October 28, 1776: White Plains, New York
Despite the minor victory at Harlem Heights, the Continental Army remained at risk of being trapped if they stayed in Manhattan. Washington decided to move his troops northward to White Plains, New York. He believed the low hills in the area could be strategically advantageous if they had to defend themselves against another British attack. By mid-October, colonial units, including Luther Jotham’s regiment, began their journey to White Plains. The British, however, slowly followed.
On October 28, the two armies engaged in the highly anticipated battle. As planned, the Americans anchored themselves near the hills, hoping to ward off the enemy. Despite their best efforts, they became overwhelmed after the arrival of the Hessian forces. The Americans retreated, marking another stunning defeat for Washington.
Afterwards, a portion of the remaining troops stayed in White Plains, while other groups either crossed the Hudson River to Newark, New Jersey or traveled northward to Peekskill, New York. In his pension application, Jotham could not recall if he remained in White Plains or moved on to Peekskill at that point. Regardless, he faithfully completed his term of service on December 1, 1776 and returned home to Bridgewater.
October 1777: Tiverton, Rhode Island
In October 1777, Luther Jotham enlisted for his fourth and final term of enlistment during the Revolutionary War. He served in Captain Nathan Snow’s company, in Colonel Hawes’ regiment, and joined a “secret expedition” to Rhode Island.
At the time, the British occupied Newport, located on Aquidneck Island in Rhode Island. This expedition, led by Major-General Joseph Spencer from Connecticut, served as the first attempt to expel the British enemy from the area. About 9,000 men from various New England militias, including Luther Jotham, prepared for the mission while stationed at Tiverton Heights Fort, located across the river from Aquidneck Island. Unfortunately, the mission failed. As stated in Proceedings of the Rhode Island Historical Society, “owing to the incompleteness of preparations and a violent storm of several days’ duration, the plan was frustrated, and the expedition abandoned.”
Some historians believe that General Washington and the Continental Congress had ulterior motives for the expedition. They argue that Washington and Congress had little confidence that Spencer would successfully drive the British out of Newport. Instead, they hoped that the military presence in Rhode Island would prevent the British from sending reinforcements to Saratoga, New York, where another much more significant battle took place around the same time. Even though the Rhode Island expedition failed, the Battle of Saratoga ended with an American victory on October 17, 1777. Spencer sent the militias home shortly after the win, and Jotham returned to Massachusetts. Since Jotham’s name does not appear on any muster rolls dated after his time in Rhode Island, and there are no further statements about service in his later pension application, it appears that Jotham concluded his wartime service with this last mission in Rhode Island.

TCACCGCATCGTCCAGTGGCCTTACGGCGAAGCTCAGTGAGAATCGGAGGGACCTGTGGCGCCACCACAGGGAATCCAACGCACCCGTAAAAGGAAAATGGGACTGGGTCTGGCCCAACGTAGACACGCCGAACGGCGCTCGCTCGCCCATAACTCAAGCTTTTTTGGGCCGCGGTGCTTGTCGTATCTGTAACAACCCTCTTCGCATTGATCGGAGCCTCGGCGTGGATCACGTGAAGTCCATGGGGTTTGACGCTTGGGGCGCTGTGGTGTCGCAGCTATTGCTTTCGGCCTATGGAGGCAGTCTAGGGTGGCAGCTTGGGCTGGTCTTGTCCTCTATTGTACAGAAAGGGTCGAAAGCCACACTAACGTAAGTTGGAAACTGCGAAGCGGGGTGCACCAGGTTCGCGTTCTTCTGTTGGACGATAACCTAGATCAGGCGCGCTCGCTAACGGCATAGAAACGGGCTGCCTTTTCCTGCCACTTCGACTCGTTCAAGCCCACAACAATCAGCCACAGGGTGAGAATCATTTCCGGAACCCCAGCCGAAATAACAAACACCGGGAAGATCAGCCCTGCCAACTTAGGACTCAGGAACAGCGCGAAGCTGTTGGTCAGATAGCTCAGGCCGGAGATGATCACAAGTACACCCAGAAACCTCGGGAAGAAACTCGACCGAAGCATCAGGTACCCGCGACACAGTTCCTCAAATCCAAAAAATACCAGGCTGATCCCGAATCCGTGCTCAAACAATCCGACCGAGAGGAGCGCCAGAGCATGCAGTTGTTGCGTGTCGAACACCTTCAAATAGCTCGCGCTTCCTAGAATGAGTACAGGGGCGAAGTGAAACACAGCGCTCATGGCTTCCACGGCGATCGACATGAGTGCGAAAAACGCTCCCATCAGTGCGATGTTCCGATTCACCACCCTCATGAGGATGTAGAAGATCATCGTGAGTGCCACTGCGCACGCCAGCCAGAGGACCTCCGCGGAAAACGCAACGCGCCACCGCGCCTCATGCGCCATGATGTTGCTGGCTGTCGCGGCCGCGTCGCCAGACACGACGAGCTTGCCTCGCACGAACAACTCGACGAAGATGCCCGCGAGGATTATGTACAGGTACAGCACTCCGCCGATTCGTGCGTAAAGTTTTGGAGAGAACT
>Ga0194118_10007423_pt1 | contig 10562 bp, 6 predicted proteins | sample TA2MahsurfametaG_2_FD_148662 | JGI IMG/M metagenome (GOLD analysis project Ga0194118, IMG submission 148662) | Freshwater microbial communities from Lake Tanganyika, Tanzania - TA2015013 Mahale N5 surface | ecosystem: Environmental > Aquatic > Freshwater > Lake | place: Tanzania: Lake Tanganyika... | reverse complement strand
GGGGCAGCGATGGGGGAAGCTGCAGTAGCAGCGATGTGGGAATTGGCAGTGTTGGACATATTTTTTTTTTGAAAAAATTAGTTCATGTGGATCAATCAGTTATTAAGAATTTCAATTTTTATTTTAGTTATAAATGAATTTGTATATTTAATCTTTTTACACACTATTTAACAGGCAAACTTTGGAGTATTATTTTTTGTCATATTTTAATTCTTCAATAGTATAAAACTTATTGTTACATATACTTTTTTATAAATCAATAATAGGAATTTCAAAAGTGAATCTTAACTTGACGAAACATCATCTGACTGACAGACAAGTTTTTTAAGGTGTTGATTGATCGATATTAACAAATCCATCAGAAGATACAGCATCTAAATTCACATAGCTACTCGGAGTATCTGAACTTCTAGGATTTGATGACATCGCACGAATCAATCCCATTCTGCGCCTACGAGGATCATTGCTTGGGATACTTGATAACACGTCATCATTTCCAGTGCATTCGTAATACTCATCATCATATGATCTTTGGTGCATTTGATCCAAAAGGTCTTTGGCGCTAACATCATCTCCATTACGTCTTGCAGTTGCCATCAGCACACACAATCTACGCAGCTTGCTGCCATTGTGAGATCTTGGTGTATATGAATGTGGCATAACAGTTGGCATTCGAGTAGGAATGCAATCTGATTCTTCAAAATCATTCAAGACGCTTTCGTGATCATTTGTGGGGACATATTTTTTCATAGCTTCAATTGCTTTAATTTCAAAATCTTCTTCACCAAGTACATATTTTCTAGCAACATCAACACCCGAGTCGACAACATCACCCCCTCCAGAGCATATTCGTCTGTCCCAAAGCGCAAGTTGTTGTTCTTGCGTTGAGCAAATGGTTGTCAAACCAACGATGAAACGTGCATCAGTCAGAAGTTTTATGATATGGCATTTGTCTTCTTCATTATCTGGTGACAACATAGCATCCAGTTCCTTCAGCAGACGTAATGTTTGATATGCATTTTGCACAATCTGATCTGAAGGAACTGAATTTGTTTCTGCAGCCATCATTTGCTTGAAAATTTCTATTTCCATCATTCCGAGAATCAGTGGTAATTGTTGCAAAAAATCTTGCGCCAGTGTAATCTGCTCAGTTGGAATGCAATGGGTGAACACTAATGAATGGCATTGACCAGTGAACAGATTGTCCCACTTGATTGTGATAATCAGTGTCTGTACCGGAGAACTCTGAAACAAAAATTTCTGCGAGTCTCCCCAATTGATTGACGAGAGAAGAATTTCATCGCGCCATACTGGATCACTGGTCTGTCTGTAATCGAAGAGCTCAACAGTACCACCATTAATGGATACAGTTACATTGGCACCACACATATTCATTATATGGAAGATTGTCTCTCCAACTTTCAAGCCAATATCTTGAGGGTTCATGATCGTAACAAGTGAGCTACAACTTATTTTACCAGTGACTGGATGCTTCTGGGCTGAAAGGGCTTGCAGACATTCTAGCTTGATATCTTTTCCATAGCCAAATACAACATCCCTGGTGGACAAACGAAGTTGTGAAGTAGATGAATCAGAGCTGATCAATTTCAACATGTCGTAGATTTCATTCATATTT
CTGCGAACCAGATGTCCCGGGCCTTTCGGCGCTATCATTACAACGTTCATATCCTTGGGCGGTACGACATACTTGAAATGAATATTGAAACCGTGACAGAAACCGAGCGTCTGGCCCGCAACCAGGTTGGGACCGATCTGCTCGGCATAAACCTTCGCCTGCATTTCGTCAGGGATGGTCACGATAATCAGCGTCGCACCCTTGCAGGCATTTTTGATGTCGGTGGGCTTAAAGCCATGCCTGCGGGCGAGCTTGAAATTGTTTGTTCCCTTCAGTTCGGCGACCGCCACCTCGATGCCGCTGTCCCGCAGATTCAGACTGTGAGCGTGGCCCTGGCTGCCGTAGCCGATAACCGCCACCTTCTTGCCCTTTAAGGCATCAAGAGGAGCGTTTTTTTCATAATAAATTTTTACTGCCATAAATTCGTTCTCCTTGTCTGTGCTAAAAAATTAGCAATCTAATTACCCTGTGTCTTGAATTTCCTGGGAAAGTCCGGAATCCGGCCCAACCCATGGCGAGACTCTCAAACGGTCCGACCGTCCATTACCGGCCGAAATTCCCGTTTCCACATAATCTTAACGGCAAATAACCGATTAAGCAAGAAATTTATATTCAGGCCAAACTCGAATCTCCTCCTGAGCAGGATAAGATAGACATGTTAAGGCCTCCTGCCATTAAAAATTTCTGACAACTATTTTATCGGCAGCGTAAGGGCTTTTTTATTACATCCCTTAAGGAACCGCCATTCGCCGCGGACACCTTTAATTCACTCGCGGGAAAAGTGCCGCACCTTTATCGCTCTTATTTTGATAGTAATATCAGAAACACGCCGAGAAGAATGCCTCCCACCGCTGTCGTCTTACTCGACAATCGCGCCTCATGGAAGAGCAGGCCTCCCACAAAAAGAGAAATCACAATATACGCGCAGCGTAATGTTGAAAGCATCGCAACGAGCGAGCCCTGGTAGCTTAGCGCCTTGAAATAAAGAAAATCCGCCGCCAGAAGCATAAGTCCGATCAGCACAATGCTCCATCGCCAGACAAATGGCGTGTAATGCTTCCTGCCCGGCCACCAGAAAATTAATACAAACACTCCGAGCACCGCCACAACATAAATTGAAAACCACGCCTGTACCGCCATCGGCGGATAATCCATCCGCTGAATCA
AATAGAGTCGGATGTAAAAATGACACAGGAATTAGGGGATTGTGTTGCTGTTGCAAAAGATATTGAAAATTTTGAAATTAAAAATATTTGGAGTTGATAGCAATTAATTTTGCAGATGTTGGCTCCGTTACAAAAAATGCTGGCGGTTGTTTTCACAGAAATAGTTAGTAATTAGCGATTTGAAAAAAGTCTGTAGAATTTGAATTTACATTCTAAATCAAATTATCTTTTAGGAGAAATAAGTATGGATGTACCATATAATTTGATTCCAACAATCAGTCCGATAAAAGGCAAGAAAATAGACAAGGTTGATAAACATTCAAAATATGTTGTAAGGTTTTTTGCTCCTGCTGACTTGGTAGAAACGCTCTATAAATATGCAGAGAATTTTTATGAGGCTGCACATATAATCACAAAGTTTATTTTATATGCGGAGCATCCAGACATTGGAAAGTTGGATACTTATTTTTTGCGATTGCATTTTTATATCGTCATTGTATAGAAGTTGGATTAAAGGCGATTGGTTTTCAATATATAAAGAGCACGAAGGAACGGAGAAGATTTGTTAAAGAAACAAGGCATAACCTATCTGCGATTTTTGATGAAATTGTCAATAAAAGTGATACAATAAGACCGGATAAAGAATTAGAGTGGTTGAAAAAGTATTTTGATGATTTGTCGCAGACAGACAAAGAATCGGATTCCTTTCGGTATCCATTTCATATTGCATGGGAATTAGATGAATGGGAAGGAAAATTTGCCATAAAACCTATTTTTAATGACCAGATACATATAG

1778-1800s: West Shares, North Bridgewater, Massachusetts
Events in Jotham’s life shortly after he returned home to Bridgewater give some clues as to why he stopped actively serving in the militia. Upon his return, Jotham married his first wife, Mary, and they soon afterward had three children together: Lorania, Lucy, and Nathan.
In January 1779, Jotham purchased about 15 acres of land for 320 pounds. With his newly purchased land came a change in status as well. In the first deed for the 1779 purchase, Jotham is listed as a “labourer,” implying that he made a living by working on other people’s farms. However, all subsequent property records describe him as a “yeoman:” a man who farmed his own land. As such, land ownership gave Jotham a newfound independence, as well as the ability to better take care of his family.
1780s: West Shares, North Bridgewater, Massachusetts